Hepatic steatosis is often self-limited, but it can progress to NASH (nonalcoholic steatohepatitis). NASH is distinguished from simple steatosis by the presence of hepatocyte injury (hepatocyte ballooning and cell death), an inflammatory infiltrate, and/or collagen deposition (fibrosis) [24]. It is not known whether steatosis always precedes NASH or steatosis and NASH are distinct disorders [24]. NASH, in turn, can progress to cirrhosis. In cirrhosis, hepatocytes are replaced by scared tissue composed primarily of type 1 collagen [24], produced by specialized cells called stellate cells, which are activated by liver injury and play a key role in liver regeneration. Cirrhosis can ultimately progress to liver cancer (hepatocellular carcinoma) [30]. Although obesity and insulin resistance are the most prevalent risk factors for NAFLD, hepatic fat content varies substantially among individuals with equivalent adiposity, indicating that other factors contribute to this condition [24].

In the case of alcoholic fatty liver disease (AFLD), there is an increase of NADH/NAD+ value promoted by liver alcohol oxidation, which will induce the disorder of fat metabolism, resulting in triglyceride accumulation in hepatocytes [31]. Thereby, hepatic steatosis is the early manifestation of alcohol liver disease (ALD) and is believed to be the fundamental pathological change of other more severe alcoholic liver diseases [32]. In addition, insulin pretreatment could exert a significant protective effect on oxidative damage and inflammatory reaction in the liver against ethanol exposure, but insulin can also exacerbate hepatic steatosis in mice exposed to ethanol [33]. Fatty acid synthesis in liver is mainly regulated by sterol regulatory elements binding protein-1c (SREBP-1c). Ethanol exposure can significantly activate SREBP-1c, which is responsible for the formation of fatty liver [34]. Insulin could also lead to the activation of SREBP-1c to increase the triglycerides in hepatocytes [35]. Indeed the expression of SREBP-1c can be regulated upwards by the administration of insulin and ethanol, suggesting that SREBP-1c activation might contribute to the deteriorative effects of insulin preadministration on hepatic steatosis in mice exposed to ethanol [33]. According to the “two-hit” hypothesis for ALD, even though steatosis is reversible, it might be the basis of other serious liver diseases and pathologies including steatohepatitis, fibrosis, cirrhosis, and even hepatocellular carcinoma [32].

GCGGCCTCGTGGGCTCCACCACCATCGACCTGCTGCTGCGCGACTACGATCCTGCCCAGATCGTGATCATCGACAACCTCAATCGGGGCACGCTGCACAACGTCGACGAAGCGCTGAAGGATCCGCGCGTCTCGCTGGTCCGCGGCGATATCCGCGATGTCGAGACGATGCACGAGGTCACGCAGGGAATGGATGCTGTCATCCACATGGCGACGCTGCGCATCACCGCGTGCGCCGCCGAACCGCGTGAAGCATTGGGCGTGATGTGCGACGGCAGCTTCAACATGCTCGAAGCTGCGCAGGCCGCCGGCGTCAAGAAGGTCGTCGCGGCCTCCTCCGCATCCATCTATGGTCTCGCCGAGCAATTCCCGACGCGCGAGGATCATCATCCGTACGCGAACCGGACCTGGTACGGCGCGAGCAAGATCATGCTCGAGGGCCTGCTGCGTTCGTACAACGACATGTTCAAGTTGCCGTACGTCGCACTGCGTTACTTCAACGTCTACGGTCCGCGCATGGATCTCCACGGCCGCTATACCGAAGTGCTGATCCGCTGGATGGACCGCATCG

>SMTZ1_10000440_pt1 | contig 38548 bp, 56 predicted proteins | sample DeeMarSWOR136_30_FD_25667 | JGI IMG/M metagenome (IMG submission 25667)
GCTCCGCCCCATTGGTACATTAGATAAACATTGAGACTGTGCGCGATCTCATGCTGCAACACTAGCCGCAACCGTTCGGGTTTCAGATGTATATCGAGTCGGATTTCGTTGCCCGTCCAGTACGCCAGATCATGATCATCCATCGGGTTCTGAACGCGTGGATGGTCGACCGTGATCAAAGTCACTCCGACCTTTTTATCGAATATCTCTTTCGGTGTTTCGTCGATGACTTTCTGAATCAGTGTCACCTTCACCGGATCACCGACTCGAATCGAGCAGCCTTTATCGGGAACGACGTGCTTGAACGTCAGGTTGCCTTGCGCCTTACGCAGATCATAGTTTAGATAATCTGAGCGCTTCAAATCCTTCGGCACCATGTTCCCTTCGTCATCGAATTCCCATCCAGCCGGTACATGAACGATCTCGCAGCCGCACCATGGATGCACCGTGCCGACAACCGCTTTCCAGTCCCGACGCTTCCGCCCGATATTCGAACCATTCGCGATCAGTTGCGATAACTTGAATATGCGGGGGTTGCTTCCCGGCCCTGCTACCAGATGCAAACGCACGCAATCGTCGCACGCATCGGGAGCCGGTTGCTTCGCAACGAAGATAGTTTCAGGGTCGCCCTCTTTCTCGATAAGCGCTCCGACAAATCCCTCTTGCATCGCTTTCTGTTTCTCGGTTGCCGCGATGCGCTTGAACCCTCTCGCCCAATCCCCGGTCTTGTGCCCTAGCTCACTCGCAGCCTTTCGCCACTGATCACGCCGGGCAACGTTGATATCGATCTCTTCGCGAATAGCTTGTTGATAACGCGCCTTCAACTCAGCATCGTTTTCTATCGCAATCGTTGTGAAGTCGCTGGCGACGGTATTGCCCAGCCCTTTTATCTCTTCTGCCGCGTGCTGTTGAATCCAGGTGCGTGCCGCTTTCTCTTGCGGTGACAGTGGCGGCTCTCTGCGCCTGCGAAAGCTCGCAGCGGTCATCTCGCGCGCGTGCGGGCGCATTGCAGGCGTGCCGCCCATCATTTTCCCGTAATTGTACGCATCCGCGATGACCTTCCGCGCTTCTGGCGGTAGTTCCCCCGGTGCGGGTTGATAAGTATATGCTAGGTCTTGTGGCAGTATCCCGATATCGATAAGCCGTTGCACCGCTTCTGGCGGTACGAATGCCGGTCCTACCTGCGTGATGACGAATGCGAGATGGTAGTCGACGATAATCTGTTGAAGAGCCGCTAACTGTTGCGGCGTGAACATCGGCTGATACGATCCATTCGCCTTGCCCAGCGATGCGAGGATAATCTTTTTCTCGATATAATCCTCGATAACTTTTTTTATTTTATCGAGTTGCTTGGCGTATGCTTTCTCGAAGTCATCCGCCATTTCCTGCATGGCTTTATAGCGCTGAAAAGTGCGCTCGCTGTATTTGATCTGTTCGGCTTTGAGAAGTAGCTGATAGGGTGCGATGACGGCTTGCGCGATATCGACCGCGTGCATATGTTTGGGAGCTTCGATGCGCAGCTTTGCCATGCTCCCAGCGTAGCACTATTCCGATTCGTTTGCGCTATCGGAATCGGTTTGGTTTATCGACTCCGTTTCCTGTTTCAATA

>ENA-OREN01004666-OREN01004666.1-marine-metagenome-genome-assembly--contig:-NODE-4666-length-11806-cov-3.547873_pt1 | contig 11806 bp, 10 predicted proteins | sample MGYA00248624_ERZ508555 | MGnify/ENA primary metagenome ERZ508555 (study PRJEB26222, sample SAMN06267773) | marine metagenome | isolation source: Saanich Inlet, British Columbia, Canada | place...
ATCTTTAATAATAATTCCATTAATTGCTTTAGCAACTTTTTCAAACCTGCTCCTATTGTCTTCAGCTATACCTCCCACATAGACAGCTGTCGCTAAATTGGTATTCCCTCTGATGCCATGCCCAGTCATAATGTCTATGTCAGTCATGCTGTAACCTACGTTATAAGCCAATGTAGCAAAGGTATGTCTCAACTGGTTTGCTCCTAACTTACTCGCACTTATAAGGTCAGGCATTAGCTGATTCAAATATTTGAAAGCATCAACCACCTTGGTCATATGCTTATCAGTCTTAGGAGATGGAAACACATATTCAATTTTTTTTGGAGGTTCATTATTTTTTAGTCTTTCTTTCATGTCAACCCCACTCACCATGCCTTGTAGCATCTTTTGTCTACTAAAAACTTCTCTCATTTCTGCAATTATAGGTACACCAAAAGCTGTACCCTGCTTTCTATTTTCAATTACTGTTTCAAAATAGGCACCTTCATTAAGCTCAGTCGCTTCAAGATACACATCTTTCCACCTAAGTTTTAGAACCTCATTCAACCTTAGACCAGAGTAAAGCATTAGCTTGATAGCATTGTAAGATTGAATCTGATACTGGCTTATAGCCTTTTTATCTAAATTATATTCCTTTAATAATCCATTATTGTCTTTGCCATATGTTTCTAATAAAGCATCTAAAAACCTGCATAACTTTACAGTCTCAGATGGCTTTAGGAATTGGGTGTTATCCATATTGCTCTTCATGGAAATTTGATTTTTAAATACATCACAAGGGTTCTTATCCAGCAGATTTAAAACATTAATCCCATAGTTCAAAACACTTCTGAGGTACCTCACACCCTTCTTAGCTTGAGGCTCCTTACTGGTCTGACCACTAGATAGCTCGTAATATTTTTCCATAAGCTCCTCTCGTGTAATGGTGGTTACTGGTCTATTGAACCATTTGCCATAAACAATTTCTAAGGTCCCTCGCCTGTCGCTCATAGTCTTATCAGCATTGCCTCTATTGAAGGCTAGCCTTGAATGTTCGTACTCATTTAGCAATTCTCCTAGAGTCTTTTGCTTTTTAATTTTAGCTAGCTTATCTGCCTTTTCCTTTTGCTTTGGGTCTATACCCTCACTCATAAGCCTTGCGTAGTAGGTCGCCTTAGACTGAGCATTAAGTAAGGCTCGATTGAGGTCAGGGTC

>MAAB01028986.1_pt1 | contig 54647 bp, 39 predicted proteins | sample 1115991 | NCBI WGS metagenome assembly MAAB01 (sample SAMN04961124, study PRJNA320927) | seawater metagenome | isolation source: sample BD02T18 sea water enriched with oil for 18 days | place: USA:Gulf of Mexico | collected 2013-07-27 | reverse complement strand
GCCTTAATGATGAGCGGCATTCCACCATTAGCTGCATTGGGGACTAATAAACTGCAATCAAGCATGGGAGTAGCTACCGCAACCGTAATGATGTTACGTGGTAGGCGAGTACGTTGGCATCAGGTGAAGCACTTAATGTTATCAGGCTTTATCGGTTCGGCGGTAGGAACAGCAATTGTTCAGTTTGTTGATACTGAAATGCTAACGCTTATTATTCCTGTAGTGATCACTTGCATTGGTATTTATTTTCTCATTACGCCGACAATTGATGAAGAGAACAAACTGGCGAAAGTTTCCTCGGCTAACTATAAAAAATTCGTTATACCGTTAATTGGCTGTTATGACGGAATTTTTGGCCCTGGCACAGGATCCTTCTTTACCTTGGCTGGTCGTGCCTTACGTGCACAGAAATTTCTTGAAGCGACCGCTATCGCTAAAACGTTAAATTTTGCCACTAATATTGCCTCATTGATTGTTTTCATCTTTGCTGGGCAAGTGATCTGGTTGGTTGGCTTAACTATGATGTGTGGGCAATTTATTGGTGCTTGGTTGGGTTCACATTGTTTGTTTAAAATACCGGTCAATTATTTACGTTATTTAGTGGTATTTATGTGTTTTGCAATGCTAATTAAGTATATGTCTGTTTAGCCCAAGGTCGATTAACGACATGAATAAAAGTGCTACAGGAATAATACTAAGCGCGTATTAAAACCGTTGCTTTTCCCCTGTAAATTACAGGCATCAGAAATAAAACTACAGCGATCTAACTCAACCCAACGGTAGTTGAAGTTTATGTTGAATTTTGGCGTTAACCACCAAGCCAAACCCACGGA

4. Oxidant Stress in the Generation of Liver Damage

Overproduction of reactive oxygen species (ROS) results in oxidative stress, a state in which tissue and cellular redox balance is altered towards a more oxidizing environment [36]. ROS lead to a cumulative damage to protein, lipids, DNA, carbohydrates, and membranes. The prime functions of antioxidative defenses are suppressors of the generation of ROS, scavenging them, besides repairing and promoting reconstitution of damage, and inducing the expression of antioxidant proteins and enzymes [37, 38].

In the NAFLD, the molecular and cellular mechanisms underlying hepatic injury are not well defined. However, multiple mechanisms have been suggested, including enhanced flow of free fatty acids and release of adipocytokines from the adipose tissue [39]. In the liver, mitochondrial dysfunction, oxidative stress, and hepatocyte apoptosis are key contributors to hepatocellular injury. In addition, lipotoxic mediators and intracellular signals activate Kupffer cells, which initiate and perpetuate the inflammatory response and development of fibrosis [39]. In the development of NAFLD, there is an increased production of ROS, often leading to a greater hepatic lipid peroxidation [40, 41]. In fact, a hypercholesterolemic diet increases liver TBARS, indicating increased oxidative stress. It is known that oxidative stress can occur by increasing of prooxidant systems and/or by lowering antioxidant enzymes. Increased NADPH oxidase activity has been reported in animal models of NASH, in which dietary antioxidants or NADPH oxidase inhibitors ameliorated the progression of the disease [42, 43]. In mice, the presence of triacylglycerol and cholesterol in the diet is needed for the development of hepatic histological abnormalities of NASH and its metabolic abnormalities [44].

On the other hand, in the pathogenesis of AFLD, there is an increase in NADPH oxidase activity and predominance of prooxidant agents, exceeding the capacity of the organic antioxidant defense [45]. Under these circumstances, intracellular homeostasis in the redox status is interrupted and, sometimes, induces cell damage. This results in apoptosis or necrosis, potentially contributing to the devastating injury and dysfunction of liver tissue [46, 47]. Total body deficiency in subunit of NADPH oxidase complex protects mice from alcohol-induced liver steatosis [48]. However, mice on a methionine-choline-deficient (MCD) diet develop NASH with similar pathology as the wild type, despite the lack of a functional NADPH oxidase enzyme [49]. Nevertheless, the role of this enzymatic complex in other animal models of NAFLD has not been investigated, but a role for the NADPH oxidases in chronic liver diseases related to chronic inflammation, such as fibrosis and viral hepatitis, has been proposed [50, 51].